First, let me note that posting a picture of Scarlett Johansson to your blog drives up traffic. No idea why that is.
Second, this whole issue of Cheney’s irregular (alleged) heartbeat is actually kind of interesting. The first time Cheney dropped over clutching his chest, he was only 36 years old. He’s 66 now, had quadruple bypass, pacemaker, probably has an implanted alien heart saved on ice from Roswell. Anyway, there are a number of heart experts weighing in that, for a patient with a cardiac problems like Cheney, an irregular heartbeat can be a sign of a worsening heart condition. Further raising eyebrows is that he went in for a cough said to be related to a cold, but a persistent cough can also be a sign of congestive heart failure. Plus the post-procedure blood thinners they’re giving him can result in blood clots breaking loose, traveling to the brain, and causing strokes.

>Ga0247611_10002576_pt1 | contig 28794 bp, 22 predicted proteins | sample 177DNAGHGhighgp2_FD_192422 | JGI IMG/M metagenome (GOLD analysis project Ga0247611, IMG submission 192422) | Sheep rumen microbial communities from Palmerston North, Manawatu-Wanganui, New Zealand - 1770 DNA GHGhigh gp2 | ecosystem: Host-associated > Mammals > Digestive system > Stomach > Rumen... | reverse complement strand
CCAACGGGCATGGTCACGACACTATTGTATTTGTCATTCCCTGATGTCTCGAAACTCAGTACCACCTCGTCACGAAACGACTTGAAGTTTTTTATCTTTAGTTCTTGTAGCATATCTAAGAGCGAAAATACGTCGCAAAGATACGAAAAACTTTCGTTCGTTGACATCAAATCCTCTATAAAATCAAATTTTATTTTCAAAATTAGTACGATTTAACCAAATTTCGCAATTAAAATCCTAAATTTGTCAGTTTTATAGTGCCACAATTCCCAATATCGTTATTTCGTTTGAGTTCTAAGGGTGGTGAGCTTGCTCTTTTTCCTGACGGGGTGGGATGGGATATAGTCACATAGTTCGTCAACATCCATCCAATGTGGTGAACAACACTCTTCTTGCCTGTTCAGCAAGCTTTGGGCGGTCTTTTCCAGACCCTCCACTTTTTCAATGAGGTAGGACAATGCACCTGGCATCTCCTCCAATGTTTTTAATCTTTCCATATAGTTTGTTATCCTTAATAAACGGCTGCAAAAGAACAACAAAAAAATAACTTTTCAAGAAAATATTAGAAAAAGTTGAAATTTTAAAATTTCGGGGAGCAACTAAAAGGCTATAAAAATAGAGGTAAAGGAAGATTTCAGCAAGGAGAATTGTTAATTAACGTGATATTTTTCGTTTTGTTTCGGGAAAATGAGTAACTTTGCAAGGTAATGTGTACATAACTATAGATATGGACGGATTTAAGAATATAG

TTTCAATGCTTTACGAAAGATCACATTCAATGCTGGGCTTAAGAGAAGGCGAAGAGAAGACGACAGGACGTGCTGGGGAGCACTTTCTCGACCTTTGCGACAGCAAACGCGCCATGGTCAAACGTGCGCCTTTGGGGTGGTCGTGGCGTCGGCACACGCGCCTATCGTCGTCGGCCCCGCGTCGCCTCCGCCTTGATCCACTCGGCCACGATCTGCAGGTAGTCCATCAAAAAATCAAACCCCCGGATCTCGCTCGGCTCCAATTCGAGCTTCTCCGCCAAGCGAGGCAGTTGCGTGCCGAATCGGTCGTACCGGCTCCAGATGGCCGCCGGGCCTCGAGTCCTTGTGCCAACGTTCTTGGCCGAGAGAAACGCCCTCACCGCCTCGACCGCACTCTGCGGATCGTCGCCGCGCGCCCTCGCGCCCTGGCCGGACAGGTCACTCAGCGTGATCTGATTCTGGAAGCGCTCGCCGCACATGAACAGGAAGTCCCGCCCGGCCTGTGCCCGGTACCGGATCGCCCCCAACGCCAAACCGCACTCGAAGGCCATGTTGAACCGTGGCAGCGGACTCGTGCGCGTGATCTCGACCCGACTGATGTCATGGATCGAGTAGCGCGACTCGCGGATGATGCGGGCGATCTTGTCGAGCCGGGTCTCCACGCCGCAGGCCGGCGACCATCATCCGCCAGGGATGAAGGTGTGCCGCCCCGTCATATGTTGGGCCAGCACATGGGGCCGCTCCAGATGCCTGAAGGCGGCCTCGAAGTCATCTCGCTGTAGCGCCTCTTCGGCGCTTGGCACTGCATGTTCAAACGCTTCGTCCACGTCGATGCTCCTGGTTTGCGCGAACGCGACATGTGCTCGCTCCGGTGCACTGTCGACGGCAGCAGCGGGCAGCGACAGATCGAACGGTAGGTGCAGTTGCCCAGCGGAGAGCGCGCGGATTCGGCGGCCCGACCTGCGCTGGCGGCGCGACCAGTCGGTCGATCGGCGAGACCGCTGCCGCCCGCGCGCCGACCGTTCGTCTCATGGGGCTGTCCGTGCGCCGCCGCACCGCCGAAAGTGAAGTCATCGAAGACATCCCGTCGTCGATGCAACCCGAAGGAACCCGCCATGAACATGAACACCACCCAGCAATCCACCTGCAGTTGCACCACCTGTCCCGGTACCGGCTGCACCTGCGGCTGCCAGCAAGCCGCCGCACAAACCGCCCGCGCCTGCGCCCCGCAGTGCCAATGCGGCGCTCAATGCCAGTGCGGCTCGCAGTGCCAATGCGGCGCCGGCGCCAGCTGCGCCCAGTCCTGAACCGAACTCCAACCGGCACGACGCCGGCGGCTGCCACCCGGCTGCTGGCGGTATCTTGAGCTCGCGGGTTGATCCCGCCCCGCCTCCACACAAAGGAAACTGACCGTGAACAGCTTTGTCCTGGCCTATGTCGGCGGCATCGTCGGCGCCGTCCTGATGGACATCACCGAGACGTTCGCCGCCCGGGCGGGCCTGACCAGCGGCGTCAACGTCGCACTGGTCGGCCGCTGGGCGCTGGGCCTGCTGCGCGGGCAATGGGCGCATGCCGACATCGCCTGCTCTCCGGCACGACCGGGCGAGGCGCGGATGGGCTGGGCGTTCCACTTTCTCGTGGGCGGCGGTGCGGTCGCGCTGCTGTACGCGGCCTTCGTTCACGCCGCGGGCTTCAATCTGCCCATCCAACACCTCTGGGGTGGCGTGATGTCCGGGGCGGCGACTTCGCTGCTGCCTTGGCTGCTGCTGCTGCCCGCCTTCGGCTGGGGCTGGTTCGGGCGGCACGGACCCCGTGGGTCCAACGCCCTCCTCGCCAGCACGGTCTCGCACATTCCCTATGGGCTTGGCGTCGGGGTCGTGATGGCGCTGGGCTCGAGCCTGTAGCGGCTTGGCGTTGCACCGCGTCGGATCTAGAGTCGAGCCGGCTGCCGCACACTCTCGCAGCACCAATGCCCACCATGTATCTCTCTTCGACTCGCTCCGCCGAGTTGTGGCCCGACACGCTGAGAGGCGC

Now he may just chew through this the way he usually does, with a martini, snarl, and shotgun blast, but it could actually mean that Cheney could conceivably step down for health reasons, probably sometime next year.
Which brings up some pretty interesting political ju-jitsu in that Bush would probably appoint a VP (as Nixon did when Agnew stepped down). Else, following the line of succession, I believe it would go to the Speaker of the House (if I’m remembering my history right), and there’s no way they’d let Nancy Pelosi be VP. The natural instinct would be appoint one of the Republican candidates, most likely Rudy “Let me tell you about 911” Guiliani. But would a candidate want to be associated with a president who, yes, actually has lower approval numbers than Nixon when that Dick resigned?
Magic bullet: Condi Rice. Screw you, Hillary and Barack.
I never thought I’d say this, but: Live, Dick! Live!
2 thoughts on “Irregular Dick, Part II”
Poor Dick. Time to go back to Wyoming.”Leave the gun. Take the canoles….”
They say Secretariat’s heart was four times it’s normal size; I suspect Dick’s is the size of a dime which explains it’s irregularity. It probably only beats once per fiscal quarter.